Updated: Apr 7, 2019
Long Knoll (grid reference ST794376) is just to the south of Maiden Bradley and has long been a visible milestone to me on the way down to Stourhead. When walking in the landscape around there, I have often taken photos of it and use it as an orientation point when walking.
It is a distinctive ridge of chalk grassland which is about a mile in length and looks like a spine. There are fine views of it from White Sheet Hill and King Alfred's Tower, but it is not easily accessible. In late February, Hidden Wiltshire contributor Paul Timlett walked the length of it, as well as it's near sibling, Little Knoll and he describes this below.
Long Knoll and Little Knoll by Paul Timlett.
On Friday 22 February I set off bright and early, once again in thick fog. The forecast was for the fog to slowly give way to mist and clear completely by 10:00 so I thought if I could get to the top of my designated hill of the day by 09:00 I’d have plenty of time to watch the mist clear and hopefully get some great shots.
My targets this time were Long Knoll and Little Knoll near Kilmington. These hills straddle the B3092 just to the south of Maiden Bradley. I arrived at Kilmington at 08:00 and parked in the lane that ends at the church. My plan was to use the footpaths from Kilmington and to climb the western flanks of Long Knoll from where I would capture the views through the clearing mist. From there I would walk the 1.5km ridge eastwards dropping down to the B3092 where I would cross the road and somehow climb up onto Little Knoll, notwithstanding the absence of footpaths. After taking some shots from Little Knoll back towards Long Knoll, south towards Mere and east toward the Deverills I would then loop roughly south before heading west back to Kilmington along a series of Byways and Bridleways. That was the plan!
Things did not start well. Far from lifting the fog was thickening. Visibility was no more than about 10 metres. But worse was the fact that the series of connecting footpaths between Kilmington and the western flank of Long Knoll have been ploughed up, and most of the signs have disappeared (or been disappeared). Someone doesn’t want people walking across their land! With no landmarks or visual references whatsoever I took repeated compass bearings from my map. I’d walk towards the furthest clump of mud that I could see in the ploughed field, before taking another bearing. Miraculously I managed to hit each successive stile as I made slow progress across acres of mud.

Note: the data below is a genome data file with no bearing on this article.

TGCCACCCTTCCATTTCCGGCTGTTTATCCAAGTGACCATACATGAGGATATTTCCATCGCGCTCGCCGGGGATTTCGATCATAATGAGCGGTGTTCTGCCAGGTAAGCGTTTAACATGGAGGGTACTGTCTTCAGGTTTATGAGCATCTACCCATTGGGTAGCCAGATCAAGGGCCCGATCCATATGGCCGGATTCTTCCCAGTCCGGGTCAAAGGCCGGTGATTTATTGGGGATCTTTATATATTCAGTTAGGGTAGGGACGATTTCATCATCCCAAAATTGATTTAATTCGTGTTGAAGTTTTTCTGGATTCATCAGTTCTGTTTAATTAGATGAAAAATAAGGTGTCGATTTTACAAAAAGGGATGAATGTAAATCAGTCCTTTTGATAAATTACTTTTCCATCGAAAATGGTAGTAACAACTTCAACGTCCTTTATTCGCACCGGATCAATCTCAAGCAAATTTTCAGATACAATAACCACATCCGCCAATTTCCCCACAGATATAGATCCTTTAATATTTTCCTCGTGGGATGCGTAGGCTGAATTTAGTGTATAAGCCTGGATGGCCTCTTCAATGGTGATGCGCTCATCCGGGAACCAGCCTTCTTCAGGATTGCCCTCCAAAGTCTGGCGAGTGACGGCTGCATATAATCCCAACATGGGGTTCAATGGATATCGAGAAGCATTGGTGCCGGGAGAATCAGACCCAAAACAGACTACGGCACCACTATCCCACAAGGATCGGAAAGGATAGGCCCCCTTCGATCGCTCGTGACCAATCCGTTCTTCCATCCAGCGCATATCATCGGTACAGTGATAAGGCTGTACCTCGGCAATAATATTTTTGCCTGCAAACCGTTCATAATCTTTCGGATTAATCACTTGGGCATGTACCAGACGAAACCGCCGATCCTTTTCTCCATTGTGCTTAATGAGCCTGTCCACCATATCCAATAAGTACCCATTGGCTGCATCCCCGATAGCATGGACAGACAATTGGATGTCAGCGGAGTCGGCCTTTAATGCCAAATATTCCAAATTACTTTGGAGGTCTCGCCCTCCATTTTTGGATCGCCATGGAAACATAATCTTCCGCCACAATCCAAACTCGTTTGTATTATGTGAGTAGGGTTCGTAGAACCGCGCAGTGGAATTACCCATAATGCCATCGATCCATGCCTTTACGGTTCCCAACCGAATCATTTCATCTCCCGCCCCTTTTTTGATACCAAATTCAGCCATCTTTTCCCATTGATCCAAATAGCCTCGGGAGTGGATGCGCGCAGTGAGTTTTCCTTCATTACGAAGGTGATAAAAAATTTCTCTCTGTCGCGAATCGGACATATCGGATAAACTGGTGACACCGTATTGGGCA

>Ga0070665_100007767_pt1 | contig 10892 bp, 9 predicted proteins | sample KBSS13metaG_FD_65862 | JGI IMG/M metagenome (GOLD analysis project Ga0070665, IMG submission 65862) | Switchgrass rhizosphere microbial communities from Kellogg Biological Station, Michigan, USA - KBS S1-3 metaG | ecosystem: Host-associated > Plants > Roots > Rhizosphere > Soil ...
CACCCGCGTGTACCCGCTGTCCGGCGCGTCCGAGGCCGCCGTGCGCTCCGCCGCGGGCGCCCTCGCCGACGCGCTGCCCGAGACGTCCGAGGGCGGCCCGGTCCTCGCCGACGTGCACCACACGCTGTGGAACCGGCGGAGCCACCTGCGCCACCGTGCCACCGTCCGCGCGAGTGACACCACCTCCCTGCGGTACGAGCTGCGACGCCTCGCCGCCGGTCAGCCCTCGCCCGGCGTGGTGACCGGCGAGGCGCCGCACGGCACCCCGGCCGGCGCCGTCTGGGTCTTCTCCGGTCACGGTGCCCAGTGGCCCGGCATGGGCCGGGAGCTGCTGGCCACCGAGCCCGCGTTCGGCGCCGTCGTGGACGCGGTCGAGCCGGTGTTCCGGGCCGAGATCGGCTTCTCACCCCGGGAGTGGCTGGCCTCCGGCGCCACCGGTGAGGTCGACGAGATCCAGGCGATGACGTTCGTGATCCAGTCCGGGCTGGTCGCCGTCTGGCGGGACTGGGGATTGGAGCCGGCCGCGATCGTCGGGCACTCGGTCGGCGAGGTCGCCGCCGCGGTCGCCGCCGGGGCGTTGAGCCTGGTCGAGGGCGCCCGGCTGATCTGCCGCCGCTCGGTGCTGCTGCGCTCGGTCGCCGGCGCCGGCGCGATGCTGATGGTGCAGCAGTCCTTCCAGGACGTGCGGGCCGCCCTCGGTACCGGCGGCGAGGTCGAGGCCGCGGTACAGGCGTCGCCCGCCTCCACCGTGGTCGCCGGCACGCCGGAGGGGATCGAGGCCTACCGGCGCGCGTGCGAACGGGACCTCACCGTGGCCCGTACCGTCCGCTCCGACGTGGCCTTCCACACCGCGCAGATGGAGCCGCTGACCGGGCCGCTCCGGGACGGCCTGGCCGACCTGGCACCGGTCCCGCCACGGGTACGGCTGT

At one point I came to a stile where the map told me the footpath went straight ahead between two buildings, marked Homestalls on the OS map. One of these was a large and expensive looking new house. The footpath quite literally appeared to go up their drive past the garage. Mysteriously the footpath sign was missing. Or most of it was. It appeared to have been neatly cut off. Anyway, not to be deterred (I know my rights) I ploughed on…into another ploughed field behind the very expensive house.
Eventually I reached the slopes of Long Knoll. I knew that only because I was aware of being very shot of breath. I still couldn’t see anything other than the vague outline of hawthorn that appeared to be leaning at an angle of 45 degrees.
Now for the facts. Long Knoll is an 85 acre biological Site of Special Scientific Interest. The trig point at the western end is 288 metres high. From Kilmington it is an extremely steep climb. With a very heavy load of camera equipment I was almost on my hands and knees. I’d love to say the views from the top made the climb worthwhile but I still couldn’t see anything. And to make matters worse it was freezing cold despite the double figure temperatures that were promised. By now it was 09:30 (90 minutes after I set off from the church about a mile away) and there was no way I was going have spectacular views by 10:00. So I contented myself with taking pictures of the contorted and twisted trees silhouetted against the mist in the woodland that stretches along the northern edge of the summit ridge. After a gentle 1.5km descent I decided to sit it out. I wasn’t going to leave without a shot of the views. Huddled in a ditch sheltering from the bitterly cold wind dressed in four layers including thermals and a down jacket I waited for an hour and a half! Eventually things started to happen. The wind dropped, there was light and there was warmth. The mist was clearing, but not yet enough to get the far-reaching views I had promised myself. So I took some photographs and decided to complete the descent to the road.